The CRISP-DM phases are:

  1. business understanding – identifying project objectives and scope, and uncovering a question or problem that data mining can answer or solve
  2. data understanding – collecting the raw data relevant to the question, which often comes from multiple sources and may include both structured and unstructured data, and initial exploratory analysis to select the subset of data for analysis and modeling
  3. data preparation – preparing the final data set and identifying the dimensions and variables to explore and prepare the final data set for model creation
  4. modeling – selecting the appropriate modeling technique for the data set
  5. evaluation – testing and measuring the model on its success at answering the question or solving the problem outlined in phase one, and editing the model or the question whilst assessing the progress to ensure it’s on the right track
  6. deployment – deploying the model into the real world once it is accurate and reliable through a well thought out roll-out plan

Data mining modeling techniques

There are three main data mining modeling techniques in use today. 

Descriptive modeling

This data mining technique uncovers shared similarities or groupings in historical data to determine answers to set questions on successes or failures. Within this technique, questions can include:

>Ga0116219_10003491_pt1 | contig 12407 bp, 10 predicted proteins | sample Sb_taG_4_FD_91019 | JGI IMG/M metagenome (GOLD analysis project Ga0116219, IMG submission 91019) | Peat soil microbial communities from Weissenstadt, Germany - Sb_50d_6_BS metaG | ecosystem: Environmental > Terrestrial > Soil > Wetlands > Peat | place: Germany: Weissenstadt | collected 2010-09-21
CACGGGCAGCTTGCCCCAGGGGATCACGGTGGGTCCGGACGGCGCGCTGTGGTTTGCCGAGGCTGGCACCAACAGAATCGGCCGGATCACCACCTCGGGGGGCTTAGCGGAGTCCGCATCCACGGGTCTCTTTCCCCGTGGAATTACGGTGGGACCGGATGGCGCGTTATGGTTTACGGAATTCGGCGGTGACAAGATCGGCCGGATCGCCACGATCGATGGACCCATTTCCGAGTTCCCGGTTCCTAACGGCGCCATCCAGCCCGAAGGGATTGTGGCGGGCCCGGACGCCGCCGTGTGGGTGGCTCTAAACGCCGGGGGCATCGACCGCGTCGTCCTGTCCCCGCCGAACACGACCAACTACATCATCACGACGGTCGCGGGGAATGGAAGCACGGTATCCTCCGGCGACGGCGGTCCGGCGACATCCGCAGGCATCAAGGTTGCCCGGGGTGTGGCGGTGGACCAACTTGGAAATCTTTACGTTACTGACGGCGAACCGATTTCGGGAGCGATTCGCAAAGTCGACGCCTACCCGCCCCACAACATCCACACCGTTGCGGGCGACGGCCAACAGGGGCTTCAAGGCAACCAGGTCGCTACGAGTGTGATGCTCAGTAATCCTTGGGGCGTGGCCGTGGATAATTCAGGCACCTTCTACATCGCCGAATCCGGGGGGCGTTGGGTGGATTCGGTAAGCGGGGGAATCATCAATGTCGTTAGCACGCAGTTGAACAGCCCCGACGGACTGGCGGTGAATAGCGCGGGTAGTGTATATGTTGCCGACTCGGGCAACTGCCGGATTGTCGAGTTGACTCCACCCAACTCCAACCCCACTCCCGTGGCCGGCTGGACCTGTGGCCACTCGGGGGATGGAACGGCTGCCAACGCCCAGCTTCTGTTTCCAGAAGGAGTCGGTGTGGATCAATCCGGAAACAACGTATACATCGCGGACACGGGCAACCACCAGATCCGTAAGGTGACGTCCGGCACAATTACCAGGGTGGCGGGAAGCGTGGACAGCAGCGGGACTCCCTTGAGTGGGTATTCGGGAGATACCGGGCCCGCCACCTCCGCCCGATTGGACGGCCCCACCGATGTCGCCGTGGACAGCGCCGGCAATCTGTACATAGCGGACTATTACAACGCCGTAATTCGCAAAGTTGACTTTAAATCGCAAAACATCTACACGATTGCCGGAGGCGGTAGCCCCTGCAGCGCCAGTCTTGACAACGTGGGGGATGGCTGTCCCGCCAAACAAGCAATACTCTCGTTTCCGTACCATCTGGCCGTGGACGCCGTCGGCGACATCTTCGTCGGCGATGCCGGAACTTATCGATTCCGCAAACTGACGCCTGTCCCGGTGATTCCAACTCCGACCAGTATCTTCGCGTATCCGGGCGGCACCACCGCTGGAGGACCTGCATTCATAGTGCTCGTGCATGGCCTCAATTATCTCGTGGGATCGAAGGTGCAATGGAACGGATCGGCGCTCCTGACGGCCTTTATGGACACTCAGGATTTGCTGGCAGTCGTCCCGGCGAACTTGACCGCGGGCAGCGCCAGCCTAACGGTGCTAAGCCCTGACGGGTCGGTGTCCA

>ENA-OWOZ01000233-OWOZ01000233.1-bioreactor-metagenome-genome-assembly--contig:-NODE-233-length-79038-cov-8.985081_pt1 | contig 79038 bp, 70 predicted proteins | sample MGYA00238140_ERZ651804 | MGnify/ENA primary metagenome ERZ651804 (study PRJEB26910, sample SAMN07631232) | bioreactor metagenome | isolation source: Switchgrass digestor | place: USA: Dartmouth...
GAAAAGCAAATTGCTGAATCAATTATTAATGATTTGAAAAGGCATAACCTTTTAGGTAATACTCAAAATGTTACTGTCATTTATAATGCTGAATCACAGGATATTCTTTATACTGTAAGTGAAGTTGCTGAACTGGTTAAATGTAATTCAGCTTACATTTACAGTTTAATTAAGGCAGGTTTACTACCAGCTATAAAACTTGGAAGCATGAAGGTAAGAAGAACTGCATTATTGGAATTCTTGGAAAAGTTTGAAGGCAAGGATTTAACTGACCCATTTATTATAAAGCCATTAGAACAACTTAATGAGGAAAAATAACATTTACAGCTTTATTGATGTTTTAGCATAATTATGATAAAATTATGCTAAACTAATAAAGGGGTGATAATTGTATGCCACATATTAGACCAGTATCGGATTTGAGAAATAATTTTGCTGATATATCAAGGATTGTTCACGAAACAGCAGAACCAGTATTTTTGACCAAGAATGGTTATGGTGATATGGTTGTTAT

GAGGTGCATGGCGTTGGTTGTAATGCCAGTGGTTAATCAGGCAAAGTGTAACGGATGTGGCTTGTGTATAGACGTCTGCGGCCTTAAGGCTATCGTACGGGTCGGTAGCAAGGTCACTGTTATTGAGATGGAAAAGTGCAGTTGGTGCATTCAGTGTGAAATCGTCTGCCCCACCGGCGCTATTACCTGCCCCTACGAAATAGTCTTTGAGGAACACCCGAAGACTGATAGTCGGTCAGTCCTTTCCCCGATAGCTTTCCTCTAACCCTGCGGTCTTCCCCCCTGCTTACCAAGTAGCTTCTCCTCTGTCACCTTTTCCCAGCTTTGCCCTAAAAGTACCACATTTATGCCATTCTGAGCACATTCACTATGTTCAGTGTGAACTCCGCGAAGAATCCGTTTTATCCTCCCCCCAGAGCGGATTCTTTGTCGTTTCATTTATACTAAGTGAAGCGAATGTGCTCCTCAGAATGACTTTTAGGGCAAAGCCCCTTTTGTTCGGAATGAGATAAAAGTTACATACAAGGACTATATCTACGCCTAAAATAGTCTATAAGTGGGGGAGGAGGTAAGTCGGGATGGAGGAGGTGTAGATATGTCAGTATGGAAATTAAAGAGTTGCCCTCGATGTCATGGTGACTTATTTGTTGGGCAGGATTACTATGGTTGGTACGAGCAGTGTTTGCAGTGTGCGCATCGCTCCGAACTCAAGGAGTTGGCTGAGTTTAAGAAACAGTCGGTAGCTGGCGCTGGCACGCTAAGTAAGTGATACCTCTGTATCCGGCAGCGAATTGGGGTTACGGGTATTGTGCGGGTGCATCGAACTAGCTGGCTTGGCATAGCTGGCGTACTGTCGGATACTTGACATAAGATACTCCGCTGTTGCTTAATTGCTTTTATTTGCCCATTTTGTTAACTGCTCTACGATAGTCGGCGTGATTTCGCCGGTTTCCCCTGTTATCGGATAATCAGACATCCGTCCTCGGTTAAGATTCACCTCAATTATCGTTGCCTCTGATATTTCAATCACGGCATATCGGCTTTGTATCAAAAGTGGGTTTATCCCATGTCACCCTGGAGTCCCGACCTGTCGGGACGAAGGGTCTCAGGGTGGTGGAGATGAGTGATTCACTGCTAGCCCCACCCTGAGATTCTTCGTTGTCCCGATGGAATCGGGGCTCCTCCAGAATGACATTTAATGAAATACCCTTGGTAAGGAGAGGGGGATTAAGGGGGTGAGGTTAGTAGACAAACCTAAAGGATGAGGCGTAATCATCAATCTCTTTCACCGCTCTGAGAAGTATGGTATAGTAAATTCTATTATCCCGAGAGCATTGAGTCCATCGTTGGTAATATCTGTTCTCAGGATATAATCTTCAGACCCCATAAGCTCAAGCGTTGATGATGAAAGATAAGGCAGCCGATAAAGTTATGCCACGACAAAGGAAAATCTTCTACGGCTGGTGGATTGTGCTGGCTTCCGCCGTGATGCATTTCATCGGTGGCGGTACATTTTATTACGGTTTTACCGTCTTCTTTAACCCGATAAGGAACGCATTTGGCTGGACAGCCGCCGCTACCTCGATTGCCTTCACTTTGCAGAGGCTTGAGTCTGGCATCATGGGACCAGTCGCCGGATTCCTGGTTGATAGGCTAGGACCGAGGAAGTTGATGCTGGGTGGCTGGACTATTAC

• clustering – which groups similar records together as part of data mining applications
  • anomaly detection – which identifies any outliers
  • association rule learning – which detects relationships between records within the data set
  • principal component analysis – which detects relationships between variables
  • affinity grouping – which groups the data of individuals together through their common interests or similar goals

Predictive modeling

Predictive analytics can be used to predict events and outcomes in the future and this technique can help uncover insights relating to any business. Within this technique, questions can include:

  • regression – which measures the strength of a relationship between one dependent variable and a series of independent variables
  • neural networks – which are computer programs that detect patterns, make predictions, and learn from them (a neural network of three or more layers of big data is considered deep learning)
  • decision trees – which are tree-shaped diagrams with each branch representing different probable outcomes
  • support vector machines – which are supervised learning models with associated learning algorithms

Prescriptive modeling

This model uses a combination of techniques and tools and applies them against input from many different small and large data sets including historical data, real-time data, big data, and text mining which filters and transforms unstructured data from the web, social media, comment fields, books, email, PDFs, audio and other text sources. Within this technique, questions can include: